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When President Gerald Ford signed into law the Employee Retirement Income Security Act [ERISA] of 1974, American workers gained unprecedented flexibility to accumulate assets for their golden years. That pension reform bill created the individual retirement account (IRA)—a powerful savings tool with the potential to postpone paying taxes on contributions and earnings until you start withdrawing at some later date. Individuals not covered by retirement plans at work could open a traditional IRA through private financial institutions. And retiring workers or individuals changing jobs could transfer the proceeds of their employer-sponsored retirement plans into a rollover IRA.
IRAs have grown into the single largest component of the U.S. retirement market. According to the Investment Company Institute (ICI), IRA assets totaled $5.3 trillion at the end of third quarter 2012, or more than one out of every four retirement dollars. Yet the ICI reports that only 16% of U.S. households made IRA contributions in 2011 and that very few eligible households made "catch-up" contributions allowed by law.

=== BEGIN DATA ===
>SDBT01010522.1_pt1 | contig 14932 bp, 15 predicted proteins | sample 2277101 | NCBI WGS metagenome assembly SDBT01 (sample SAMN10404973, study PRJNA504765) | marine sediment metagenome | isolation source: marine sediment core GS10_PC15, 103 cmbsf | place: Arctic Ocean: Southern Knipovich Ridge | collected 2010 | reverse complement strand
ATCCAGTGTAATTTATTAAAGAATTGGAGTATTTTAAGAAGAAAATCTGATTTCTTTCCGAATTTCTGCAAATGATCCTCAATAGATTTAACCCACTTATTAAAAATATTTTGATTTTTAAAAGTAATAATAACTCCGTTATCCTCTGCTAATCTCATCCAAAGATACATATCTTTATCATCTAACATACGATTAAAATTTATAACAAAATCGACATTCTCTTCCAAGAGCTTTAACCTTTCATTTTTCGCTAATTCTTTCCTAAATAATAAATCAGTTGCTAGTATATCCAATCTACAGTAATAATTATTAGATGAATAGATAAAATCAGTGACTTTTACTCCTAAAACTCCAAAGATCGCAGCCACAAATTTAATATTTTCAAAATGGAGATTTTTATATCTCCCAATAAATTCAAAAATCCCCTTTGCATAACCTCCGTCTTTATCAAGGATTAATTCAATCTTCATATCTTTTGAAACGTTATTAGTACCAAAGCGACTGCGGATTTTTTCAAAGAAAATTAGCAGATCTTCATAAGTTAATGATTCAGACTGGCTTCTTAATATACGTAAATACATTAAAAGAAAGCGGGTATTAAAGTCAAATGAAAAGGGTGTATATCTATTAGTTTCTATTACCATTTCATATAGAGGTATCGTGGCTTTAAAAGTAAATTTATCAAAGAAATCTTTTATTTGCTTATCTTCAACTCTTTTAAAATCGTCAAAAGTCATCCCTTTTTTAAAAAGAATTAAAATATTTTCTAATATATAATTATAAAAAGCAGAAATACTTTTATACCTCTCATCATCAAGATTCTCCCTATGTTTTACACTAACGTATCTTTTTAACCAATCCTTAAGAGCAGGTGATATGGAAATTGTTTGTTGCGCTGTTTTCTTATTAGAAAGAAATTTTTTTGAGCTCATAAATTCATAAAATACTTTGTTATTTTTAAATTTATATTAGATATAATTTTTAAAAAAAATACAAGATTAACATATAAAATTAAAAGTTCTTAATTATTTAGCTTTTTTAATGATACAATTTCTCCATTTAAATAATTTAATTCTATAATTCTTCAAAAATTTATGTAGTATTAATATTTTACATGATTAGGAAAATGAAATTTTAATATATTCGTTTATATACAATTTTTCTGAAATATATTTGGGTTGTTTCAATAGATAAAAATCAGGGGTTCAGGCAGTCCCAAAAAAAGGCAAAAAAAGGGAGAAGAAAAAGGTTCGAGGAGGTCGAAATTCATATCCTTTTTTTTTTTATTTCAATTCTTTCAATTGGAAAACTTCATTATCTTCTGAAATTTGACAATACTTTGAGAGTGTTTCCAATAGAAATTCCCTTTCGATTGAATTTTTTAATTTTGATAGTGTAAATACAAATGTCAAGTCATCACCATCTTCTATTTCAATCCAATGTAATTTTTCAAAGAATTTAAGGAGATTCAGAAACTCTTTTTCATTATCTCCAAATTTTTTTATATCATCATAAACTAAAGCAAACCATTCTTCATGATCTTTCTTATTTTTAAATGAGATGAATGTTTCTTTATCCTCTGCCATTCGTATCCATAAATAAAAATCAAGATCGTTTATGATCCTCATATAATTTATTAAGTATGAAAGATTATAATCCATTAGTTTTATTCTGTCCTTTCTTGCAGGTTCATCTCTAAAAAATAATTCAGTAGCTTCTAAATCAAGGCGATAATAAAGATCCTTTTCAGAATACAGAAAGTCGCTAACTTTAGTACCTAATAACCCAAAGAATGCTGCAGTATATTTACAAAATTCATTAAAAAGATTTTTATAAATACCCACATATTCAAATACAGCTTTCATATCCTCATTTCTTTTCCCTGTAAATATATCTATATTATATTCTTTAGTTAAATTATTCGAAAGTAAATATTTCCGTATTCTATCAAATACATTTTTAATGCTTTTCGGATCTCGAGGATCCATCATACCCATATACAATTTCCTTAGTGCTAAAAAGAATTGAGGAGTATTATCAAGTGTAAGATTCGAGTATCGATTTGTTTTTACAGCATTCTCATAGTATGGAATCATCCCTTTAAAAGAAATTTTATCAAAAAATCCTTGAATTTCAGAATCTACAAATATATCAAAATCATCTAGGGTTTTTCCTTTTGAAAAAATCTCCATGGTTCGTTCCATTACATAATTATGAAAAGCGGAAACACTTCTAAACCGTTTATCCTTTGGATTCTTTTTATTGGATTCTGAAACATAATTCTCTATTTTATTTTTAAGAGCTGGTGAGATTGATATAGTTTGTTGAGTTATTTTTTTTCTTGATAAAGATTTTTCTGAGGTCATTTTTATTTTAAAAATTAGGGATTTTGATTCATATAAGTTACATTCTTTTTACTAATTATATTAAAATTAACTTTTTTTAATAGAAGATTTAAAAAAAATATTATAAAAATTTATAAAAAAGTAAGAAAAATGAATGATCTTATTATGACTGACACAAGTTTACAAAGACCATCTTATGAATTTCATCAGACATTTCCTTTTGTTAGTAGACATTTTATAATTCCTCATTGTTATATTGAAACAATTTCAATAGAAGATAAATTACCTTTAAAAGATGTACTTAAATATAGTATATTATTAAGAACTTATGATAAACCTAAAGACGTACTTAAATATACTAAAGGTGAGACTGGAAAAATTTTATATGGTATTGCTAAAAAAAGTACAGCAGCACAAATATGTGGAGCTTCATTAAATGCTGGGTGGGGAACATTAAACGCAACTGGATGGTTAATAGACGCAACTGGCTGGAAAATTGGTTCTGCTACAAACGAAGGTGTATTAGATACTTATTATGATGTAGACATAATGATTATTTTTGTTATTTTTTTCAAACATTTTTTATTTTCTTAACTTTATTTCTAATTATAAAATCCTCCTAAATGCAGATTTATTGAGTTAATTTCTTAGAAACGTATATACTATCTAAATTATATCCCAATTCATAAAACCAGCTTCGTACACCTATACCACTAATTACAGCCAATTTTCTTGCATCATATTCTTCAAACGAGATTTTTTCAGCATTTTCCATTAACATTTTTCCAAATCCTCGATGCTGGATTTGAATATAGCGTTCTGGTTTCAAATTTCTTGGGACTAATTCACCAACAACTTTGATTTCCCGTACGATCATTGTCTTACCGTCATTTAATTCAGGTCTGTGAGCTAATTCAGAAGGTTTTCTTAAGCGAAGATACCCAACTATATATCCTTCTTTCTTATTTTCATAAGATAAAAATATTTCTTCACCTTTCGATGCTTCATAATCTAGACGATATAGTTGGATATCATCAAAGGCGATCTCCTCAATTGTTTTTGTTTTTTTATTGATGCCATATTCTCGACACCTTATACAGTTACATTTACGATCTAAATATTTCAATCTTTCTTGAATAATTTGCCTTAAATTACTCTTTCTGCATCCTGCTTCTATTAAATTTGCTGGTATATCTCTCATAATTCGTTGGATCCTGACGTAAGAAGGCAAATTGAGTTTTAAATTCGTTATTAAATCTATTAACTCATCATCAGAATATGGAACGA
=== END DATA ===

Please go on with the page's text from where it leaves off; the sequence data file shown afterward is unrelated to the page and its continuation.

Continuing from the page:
Lord Abbett believes everyone should have an IRA. One reason is because all IRAs offer tax-deferred compounding, and some (e.g., Roth IRAs) may even be tax-free if certain conditions are satisfied. Another powerful reason an individual should have an IRA is potential access to the funds before age 59½ without paying the 10% penalty, as long as certain IRS exceptions apply. But with the increasing complexity of IRA rules, an individual would be prudent to contact Lord Abbett or a financial advisor for additional details before making any IRA investment decisions. In the meantime, here's a quick guide to the key IRA options that can potentially help you save more for your future:
A traditional IRA is a tax-deferred savings plan available to all individuals with earned income who are under age 70½ and their spouses if the spouse is also under age 70½. Individuals who are under age 50 have an individual contribution limit of $5,500 in 2013 (see Table 1). Individuals who are age 50 or older can invest an additional $1,000 above this limit, under what's commonly called the "catch-up" provision of IRA regulations. Contributions may be made at any time during the calendar year or by the tax filing due date for that year, not including extensions (April 15).
Source: Internal Revenue Service.
The deduction for contributions made to a traditional IRA depends on household income and whether the participant (and/or the participant's spouse) was covered for any part of the year by an employer retirement plan. When covered by a retirement plan, the deductible amount is also affected by how much income was earned and by the tax return filing status (single or joint).